When Edmund Burke called perfect democracy “the most shameful thing in the world,” he was not referring to the mixed forms of popular government that had existed in ancient Greece and Rome, much less to the newly liberated English colonies that had been struggling to form “a more perfect union” on the Eastern seaboard of North America. These were constitutional governments in principle, and in practice (for the most part), they observed the rule of law. What Burke viewed with alarm was the French experiment in perfect democracy, based on the principles of equality, irreligion, and human rights. In striving to reach a moral perfection that lies beyond the limits of law and custom, radical democrats remove every obstacle to the total state. What Burke knew—and we knew once upon a time, though we have forgotten it—is that absolute democracy is absolute despotism.

When Americans speak of restoring or purifying their democracy, they generally have something like the government of Robespierre (or of the Paris Commune) in mind. Such Active democracies have proved to be excellent vehicles for destroying civilization; and, if we discount misery and oppression, they have created nothing. People who descant upon the glories of democracy are like certain Catholics who would not trade places with the Apostles because, while Peter and James had known Jesus personally and suffered martyrdom, no one in those days had yet defined papal infallibility. This is putting the cart before the horse with a vengeance.

The best that has been claimed for democracy is that it is the least bad form of government. Although it may be difficult to trace the connections between genuinely democratic states, such as Athens in the fifth century B.C:. and Switzerland in the 19th A.D., and the mixed republican governments of modern Europe and the United States, most people would say that, under popular government (a more descriptive term), the people are the ultimate foundation of sovereignty and that there are constitutional mechanisms (elections, ostracisms, referenda) by which the people can protect their interests and change their magistrates.

In America (as in Switzerland), the “democratic” genius of the people expressed itself in a firm commitment to state and local governments and in opposition to a standing army and a permanent bureaucracy. None of these commitments, in America at least, has survived the ordeal of the 20th century: We have imposed upon ourselves a vast apparatus of national government enforced by riot squads, national guard units, and domestic intelligence agencies; we pass referenda only to see them overturned by unelected and irresponsible judges; and every four years, about half of us try to choose the less dumb, less evil, and less crooked of the machine-rigged candidates presented to us by the two major parties.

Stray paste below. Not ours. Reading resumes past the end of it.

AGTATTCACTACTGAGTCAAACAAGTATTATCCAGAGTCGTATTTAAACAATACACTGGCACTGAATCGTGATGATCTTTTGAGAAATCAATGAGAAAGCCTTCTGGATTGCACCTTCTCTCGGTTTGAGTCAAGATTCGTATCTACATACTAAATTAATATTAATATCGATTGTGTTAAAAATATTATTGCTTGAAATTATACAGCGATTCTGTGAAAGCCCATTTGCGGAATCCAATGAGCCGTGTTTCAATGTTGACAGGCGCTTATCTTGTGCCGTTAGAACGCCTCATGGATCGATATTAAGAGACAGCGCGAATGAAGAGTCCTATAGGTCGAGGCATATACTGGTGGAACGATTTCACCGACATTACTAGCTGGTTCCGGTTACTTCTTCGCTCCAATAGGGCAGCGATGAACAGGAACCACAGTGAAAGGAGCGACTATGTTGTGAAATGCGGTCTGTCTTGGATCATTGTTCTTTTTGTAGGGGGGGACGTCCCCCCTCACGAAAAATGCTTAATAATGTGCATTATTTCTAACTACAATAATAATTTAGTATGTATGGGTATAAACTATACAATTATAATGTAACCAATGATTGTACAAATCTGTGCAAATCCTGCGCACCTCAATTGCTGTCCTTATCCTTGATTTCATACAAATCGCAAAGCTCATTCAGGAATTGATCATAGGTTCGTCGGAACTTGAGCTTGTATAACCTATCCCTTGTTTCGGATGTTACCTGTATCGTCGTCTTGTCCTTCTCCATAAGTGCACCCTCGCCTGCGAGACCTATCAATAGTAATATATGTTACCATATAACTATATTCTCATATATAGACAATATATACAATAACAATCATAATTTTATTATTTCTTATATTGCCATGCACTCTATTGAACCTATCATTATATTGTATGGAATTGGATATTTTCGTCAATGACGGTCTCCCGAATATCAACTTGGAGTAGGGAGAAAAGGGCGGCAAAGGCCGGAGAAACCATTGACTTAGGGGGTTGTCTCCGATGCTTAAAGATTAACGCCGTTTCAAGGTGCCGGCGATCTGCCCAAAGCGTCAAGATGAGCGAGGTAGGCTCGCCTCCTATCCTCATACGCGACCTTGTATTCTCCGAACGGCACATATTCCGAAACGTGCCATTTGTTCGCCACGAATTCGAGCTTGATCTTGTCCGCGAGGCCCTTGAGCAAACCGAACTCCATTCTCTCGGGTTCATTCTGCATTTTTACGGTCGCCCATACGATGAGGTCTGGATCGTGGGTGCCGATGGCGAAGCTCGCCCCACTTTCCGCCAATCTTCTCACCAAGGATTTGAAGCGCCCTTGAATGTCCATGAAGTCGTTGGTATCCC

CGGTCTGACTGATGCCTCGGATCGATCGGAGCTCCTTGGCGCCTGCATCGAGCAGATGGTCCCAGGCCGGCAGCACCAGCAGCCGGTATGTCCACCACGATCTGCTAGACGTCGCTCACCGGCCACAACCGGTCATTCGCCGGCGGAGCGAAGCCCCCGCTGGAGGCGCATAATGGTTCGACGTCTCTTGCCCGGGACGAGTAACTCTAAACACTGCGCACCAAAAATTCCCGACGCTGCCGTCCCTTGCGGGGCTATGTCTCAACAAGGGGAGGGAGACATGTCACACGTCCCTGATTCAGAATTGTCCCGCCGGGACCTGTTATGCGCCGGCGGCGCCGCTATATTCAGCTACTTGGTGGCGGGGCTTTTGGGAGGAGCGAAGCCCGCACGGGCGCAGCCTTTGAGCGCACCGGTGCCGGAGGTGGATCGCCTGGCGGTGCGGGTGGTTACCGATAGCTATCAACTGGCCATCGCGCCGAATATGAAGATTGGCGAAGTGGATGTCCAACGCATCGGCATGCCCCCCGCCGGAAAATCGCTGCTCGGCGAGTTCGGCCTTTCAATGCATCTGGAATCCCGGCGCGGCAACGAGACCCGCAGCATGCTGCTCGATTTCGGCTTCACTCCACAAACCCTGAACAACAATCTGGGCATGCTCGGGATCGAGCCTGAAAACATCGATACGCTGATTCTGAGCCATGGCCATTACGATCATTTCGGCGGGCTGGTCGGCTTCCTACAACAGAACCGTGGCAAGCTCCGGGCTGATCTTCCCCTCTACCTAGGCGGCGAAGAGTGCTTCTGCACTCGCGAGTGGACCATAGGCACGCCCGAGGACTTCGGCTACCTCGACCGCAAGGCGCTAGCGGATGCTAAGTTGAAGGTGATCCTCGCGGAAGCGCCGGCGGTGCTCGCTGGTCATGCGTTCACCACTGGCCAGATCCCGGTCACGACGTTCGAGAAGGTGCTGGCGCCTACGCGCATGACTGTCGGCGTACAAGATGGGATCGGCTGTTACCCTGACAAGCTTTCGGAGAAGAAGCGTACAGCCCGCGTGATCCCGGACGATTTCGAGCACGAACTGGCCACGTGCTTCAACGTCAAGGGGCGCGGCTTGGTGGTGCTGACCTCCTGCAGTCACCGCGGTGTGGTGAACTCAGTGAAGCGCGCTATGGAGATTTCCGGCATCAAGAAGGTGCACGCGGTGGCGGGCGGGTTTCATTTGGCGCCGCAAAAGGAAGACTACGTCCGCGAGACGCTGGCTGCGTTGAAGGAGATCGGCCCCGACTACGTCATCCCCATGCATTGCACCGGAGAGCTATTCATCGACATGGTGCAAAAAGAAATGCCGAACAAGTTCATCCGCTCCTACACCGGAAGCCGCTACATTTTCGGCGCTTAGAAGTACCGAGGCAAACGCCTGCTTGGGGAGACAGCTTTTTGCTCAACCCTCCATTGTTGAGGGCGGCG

H.L. Mencken wondered how, in a country this size, we could find no one more qualified than Calvin Coolidge. Mencken was justified in his contempt for Silent Cal—who now seems like a moral and intellectual giant compared with George W. Bush and Bill Clinton. Yes, Mr. Bush probably is less evil and less stupid than Mr. Gore, and there may be good reasons to hold your nose and vote Republican. But if you do, try not to deceive yourself into thinking that your vote has something to do with democracy or that Bush is better qualified than your next-door neighbor.

Actually, George Bush is preferable to my former next-door neighbor, the turncoat “conservative” Republican and apostle of world government, Rep. John Anderson, who now lives in leftist luxury somewhere in Florida, where he does not have to face cold winters or the sneers of the voters he betrayed.

Mr. Anderson, in running a third-party campaign in 1980, tried to help the left keep Ronald Reagan out of the White House. My experience of third-party candidates is not limited to this quasi-neighbor, who only showed up next door once or twice to sell the property (which, to show his contempt for his neighbors, he had allowed to become run-down and had rented out to what some neighbors called a biker gang) and to complain about my famous tall bushes. I know and esteem Harry Browne and Howie Phillips; Pat Buchanan is a friend and ally; and two of Pat’s predecessors in the Reform Party—Gov. Dick Lamm and Adm. James Stockdale—have written several times for Chronicles.

The role of the party in American politics has been debated from the beginning. Parties were flourishing in Britain when the Constitution was being cobbled together in Philadelphia by the faction leaders and fixers who inserted no mention of parties into their design. Washington himself warned against the development of parties, even as Hamilton and Jefferson were at work dividing the nation. But even in Jefferson’s administration, his brightest supporters showed their spirit by going into opposition to both the Federalists and Jeffersonians and forming the Tertium Quids.